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Warner Bros. Discovery CEO David Zaslav 'hopeful' Hollywood strikes end soon

Warner Bros. Discovery (WBD) CEO David Zaslav said he's "hopeful" the end is near when it comes to the ongoing double strike in Hollywood.

"At Warner Bros. Discovery, we're in the business of storytelling ... And we cannot do any of that without the entirety of the creative community," Zaslav said during the company's second quarter earnings call on Thursday.

"We're hopeful that all sides will get back to the negotiating room soon and that these strikes get resolved in a way that the writers and actors feel they are fairly compensated and their efforts and contributions are fully valued," he added.

Last month, actors joined writers on the picket line for the first time since 1960.

SAG-AFTRA — the union that represents approximately 160,000 actors, announcers, recording artists, and other media professionals around the world — announced the strike after failing to negotiate a deal with the Alliance of Motion Picture and Television Producers (AMPTP), which bargains on behalf of studios including Warner Bros., Disney (DIS), Netflix (NFLX), Amazon (AMZN), Apple (AAPL), and NBCUniversal (CMCSA).

The Writers Guild of America (WGA), which represents about 11,500 television and movie writers, called for a strike in early May. WGA leaders told writers late Tuesday night they will meet with studio representatives on Friday to discuss restarting negotiations.

'Very keen to figure out a solution'

Writer Julie Benson holds a picket sign with an image of the late actor and comic Paul Reubens, dressed as his character Pee-wee Herman, outside Universal Studios on Tuesday, Aug. 1, 2023, in Universal City, Calif. The actors strike comes more than two months after screenwriters began striking in their bid to get better pay and working conditions. (AP Photo/Rick Taber)

Warner Bros. Discovery said Thursday the company has seen "modest cash savings" due to the impact of both strikes, estimating those savings were in the low $100 million range during the second quarter.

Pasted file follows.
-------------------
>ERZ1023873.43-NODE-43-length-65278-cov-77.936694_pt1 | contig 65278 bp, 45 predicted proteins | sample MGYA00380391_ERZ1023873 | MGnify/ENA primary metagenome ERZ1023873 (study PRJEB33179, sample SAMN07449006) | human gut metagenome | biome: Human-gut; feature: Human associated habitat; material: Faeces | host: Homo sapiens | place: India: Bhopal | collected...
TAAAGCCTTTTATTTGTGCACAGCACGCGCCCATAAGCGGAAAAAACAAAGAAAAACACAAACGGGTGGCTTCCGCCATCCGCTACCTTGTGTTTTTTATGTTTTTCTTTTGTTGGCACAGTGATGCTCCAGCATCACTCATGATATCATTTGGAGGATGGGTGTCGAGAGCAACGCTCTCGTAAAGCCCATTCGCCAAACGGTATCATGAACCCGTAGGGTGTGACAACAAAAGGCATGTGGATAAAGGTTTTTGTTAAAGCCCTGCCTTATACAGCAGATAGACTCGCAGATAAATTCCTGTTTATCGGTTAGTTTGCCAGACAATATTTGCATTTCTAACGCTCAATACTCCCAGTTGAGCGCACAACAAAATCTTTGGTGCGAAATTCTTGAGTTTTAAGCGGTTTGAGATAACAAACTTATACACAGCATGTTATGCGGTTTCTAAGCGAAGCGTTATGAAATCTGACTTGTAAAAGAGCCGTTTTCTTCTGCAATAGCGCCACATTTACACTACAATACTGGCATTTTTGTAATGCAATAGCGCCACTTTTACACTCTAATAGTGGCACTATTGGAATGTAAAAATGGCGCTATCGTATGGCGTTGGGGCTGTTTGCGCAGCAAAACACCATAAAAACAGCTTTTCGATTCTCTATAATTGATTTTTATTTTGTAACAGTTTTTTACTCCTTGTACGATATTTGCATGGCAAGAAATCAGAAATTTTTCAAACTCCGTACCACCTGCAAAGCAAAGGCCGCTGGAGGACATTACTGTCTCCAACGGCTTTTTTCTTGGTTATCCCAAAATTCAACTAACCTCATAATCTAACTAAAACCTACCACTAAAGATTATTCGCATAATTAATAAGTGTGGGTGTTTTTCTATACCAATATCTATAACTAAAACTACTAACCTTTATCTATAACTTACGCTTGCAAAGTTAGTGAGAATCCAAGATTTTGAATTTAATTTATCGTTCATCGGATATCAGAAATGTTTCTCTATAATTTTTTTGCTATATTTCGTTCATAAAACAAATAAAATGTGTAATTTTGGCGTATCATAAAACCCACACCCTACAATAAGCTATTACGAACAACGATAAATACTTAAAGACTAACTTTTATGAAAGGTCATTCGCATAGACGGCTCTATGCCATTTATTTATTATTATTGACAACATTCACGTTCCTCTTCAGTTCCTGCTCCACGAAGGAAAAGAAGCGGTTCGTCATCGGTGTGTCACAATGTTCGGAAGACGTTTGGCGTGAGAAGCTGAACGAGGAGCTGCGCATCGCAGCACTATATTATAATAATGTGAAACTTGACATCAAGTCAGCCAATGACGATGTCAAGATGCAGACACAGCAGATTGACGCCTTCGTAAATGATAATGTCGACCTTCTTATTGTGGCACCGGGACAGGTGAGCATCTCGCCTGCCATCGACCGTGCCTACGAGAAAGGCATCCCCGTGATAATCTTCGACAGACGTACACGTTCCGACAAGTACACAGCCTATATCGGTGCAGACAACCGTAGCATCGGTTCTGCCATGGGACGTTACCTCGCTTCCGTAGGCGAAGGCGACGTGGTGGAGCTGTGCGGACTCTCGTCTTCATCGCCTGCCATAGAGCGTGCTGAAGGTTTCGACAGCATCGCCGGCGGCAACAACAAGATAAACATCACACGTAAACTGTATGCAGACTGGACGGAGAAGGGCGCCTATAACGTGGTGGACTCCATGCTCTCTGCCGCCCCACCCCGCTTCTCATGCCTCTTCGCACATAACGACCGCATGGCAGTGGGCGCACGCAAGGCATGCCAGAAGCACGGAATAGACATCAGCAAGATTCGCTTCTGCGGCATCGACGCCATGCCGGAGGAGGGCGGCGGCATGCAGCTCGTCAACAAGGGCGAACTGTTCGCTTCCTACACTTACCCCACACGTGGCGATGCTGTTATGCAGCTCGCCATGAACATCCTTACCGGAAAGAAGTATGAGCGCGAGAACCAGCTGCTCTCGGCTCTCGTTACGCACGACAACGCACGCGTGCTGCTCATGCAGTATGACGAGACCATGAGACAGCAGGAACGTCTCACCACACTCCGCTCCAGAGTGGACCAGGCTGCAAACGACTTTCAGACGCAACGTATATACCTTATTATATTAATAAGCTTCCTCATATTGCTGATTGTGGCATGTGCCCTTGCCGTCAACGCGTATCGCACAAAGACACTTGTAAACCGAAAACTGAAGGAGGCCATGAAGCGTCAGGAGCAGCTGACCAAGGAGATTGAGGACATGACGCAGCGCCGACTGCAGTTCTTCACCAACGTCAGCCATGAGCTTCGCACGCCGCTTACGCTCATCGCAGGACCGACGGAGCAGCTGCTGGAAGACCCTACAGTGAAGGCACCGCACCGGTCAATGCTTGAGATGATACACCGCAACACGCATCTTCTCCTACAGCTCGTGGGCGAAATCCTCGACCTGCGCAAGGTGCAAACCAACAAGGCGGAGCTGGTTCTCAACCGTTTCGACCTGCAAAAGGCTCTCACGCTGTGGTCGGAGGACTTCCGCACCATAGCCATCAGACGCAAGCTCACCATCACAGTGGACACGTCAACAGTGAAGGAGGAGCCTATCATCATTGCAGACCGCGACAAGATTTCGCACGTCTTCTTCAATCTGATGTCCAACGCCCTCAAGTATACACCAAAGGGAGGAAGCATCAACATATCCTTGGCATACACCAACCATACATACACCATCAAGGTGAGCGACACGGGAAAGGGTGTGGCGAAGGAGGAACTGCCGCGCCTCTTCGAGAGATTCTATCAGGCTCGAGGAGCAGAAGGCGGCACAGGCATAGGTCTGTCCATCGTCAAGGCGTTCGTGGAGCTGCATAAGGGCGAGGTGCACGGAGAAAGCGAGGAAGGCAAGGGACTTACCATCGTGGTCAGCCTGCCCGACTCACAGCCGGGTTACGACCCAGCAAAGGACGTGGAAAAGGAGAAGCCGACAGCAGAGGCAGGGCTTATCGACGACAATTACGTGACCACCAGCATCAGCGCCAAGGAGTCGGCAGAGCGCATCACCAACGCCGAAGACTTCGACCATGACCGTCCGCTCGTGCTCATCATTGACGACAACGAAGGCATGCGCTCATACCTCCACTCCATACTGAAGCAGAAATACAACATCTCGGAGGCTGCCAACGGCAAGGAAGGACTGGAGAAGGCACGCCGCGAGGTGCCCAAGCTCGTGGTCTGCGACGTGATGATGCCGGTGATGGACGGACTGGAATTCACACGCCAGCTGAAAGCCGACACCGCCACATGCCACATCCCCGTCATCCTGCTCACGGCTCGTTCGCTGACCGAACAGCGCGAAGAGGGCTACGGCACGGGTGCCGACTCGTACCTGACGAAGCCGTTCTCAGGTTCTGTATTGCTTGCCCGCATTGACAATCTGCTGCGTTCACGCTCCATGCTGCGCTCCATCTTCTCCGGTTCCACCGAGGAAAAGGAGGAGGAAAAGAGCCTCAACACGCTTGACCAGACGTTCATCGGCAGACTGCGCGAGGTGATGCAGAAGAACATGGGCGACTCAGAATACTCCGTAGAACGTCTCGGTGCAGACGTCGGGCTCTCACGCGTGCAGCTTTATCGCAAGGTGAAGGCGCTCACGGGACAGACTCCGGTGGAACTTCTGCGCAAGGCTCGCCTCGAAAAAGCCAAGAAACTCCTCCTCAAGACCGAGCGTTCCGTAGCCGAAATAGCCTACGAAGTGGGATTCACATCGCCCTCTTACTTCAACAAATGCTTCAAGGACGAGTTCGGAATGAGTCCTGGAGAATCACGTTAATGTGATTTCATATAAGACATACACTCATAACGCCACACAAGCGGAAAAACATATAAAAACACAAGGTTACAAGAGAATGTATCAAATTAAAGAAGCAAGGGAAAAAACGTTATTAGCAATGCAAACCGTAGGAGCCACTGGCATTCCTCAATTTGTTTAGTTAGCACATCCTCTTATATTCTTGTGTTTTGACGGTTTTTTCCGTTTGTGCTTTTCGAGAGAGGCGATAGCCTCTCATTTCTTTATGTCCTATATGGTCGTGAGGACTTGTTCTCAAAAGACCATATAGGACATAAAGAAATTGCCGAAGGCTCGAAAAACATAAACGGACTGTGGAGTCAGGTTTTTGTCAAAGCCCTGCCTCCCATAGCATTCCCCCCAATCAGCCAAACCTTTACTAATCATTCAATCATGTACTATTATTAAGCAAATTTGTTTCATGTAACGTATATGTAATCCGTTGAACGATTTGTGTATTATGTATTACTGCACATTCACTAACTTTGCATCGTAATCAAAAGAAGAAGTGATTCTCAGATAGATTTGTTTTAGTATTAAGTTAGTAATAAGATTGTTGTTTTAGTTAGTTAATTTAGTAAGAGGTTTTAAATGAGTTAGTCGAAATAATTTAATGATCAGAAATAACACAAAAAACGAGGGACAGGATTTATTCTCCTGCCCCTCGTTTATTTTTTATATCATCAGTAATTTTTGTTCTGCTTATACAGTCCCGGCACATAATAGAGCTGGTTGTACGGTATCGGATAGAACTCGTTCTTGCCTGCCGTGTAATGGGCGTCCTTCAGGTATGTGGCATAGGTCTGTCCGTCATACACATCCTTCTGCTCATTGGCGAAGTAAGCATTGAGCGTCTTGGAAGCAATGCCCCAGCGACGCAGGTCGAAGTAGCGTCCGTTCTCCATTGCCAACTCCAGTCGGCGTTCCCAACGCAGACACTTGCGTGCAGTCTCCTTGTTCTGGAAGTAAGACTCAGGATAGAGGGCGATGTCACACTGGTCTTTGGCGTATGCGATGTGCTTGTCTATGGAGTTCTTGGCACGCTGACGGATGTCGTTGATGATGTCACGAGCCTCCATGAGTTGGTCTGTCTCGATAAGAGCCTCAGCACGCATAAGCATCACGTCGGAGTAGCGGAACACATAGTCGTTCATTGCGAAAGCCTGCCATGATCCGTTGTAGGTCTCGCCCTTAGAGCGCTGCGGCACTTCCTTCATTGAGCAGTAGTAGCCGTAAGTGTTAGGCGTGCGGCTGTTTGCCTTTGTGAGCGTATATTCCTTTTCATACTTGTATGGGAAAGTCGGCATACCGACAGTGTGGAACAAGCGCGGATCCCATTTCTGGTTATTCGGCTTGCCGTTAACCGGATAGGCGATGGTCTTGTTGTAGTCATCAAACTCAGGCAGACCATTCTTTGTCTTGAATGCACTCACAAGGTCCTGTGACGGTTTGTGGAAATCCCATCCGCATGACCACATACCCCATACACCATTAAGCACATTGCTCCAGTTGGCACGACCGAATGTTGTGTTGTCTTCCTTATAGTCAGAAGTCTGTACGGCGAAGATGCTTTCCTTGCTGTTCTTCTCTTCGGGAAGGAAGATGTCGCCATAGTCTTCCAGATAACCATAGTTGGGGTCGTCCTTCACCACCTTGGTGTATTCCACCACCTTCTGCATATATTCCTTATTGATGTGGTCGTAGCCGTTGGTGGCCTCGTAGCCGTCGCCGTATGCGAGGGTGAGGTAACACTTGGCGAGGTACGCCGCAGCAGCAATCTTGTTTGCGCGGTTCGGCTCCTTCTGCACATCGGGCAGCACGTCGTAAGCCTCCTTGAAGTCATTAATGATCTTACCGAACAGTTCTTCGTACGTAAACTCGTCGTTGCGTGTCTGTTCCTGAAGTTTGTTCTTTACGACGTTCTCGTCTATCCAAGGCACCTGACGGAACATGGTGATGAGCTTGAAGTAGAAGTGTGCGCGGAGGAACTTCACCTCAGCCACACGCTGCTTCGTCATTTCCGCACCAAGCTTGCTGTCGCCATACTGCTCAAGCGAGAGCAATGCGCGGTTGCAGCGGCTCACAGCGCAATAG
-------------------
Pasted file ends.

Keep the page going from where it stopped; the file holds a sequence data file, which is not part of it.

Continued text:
After reporting free cash flow of over $1.7 billion in Q2, WBD said it expects to see "sequentially larger savings" in the third quarter as a result of the the strikes. The company guided to free cash flow of around $1.7 billion in Q3, reflecting "similar underlying trends as in Q2."

The strikes could also lead to more demand when it comes to content licensing with Zaslav telling investors on the call, "We are always looking to maximize."

HBO's "Insecure" landed on Netflix last month — highlighting the strategy Zaslav has championed when it comes to providing content to competitors. According to Deadline, "Six Feet Under," "Ballers," "Band of Brothers," and "The Pacific" will also debut on the platform as part of the licensing deal.

Still, Zaslav underscored his commitment to ending the strikes "as soon as possible" — echoing the sentiments of other media executives. He reiterated it's "critically important" that all creatives are fairly compensated in order to do their best work.

"I think all of us in this business are very keen to figure out a solution as quickly as possible," Zaslav said. "We are in some uncharted waters in terms of the world as it is today and measuring it all. [We've] all got to fight to get this resolved, and it needs to be resolved in a way that the creative community feels fairly compensated and fully valued."

Uncertainties remain the longer the strikes drag on — particularly surrounding film release schedules.

"Uncertainty in the studio segment has increased with the dual strikes," WBD CFO Gunnar Wiedenfels said on the call. "This may have implications for the timing and performance of the remainder of the film slate as well as our ability to produce and deliver content. And while we are hoping for a fast resolution, our modeling assumes a return-to-work date in early September."

Richard Greenfield, media and technology analyst at LightShed Partners, told Yahoo Finance he foresees the strikes lasting until at least November, adding the prolonged work stoppage will be "very disruptive" to the business of Hollywood in the fourth quarter.

"This is far more devastating to this industry than I think both sides realize," the analyst warned.

Last week, Sony reshuffled its 2023-2024 film schedule, citing the strikes.

"Spider-Man: Beyond the Spider-Verse" — the sequel to the widely successful "Spider-Man: Across the Spider-Verse" — was quietly removed from the 2024 release calendar. It was expected to hit theaters on March 29, 2024.

Recent reports have said studios like Warner Bros. and Disney are also weighing changes to their respective slates as a direct result of the strikes.

Variety reported Warner Bros. is "strongly considering" pushing the highly anticipated "Dune" sequel to next year from its current Nov. 3 debut. Disney is reportedly weighing the same thing for films like "Wish" and "Poor Things," according to Bloomberg.

Alexandra Canal is a Senior Reporter at Yahoo Finance. Follow her on Twitter @allie_canal, LinkedIn, and email her at

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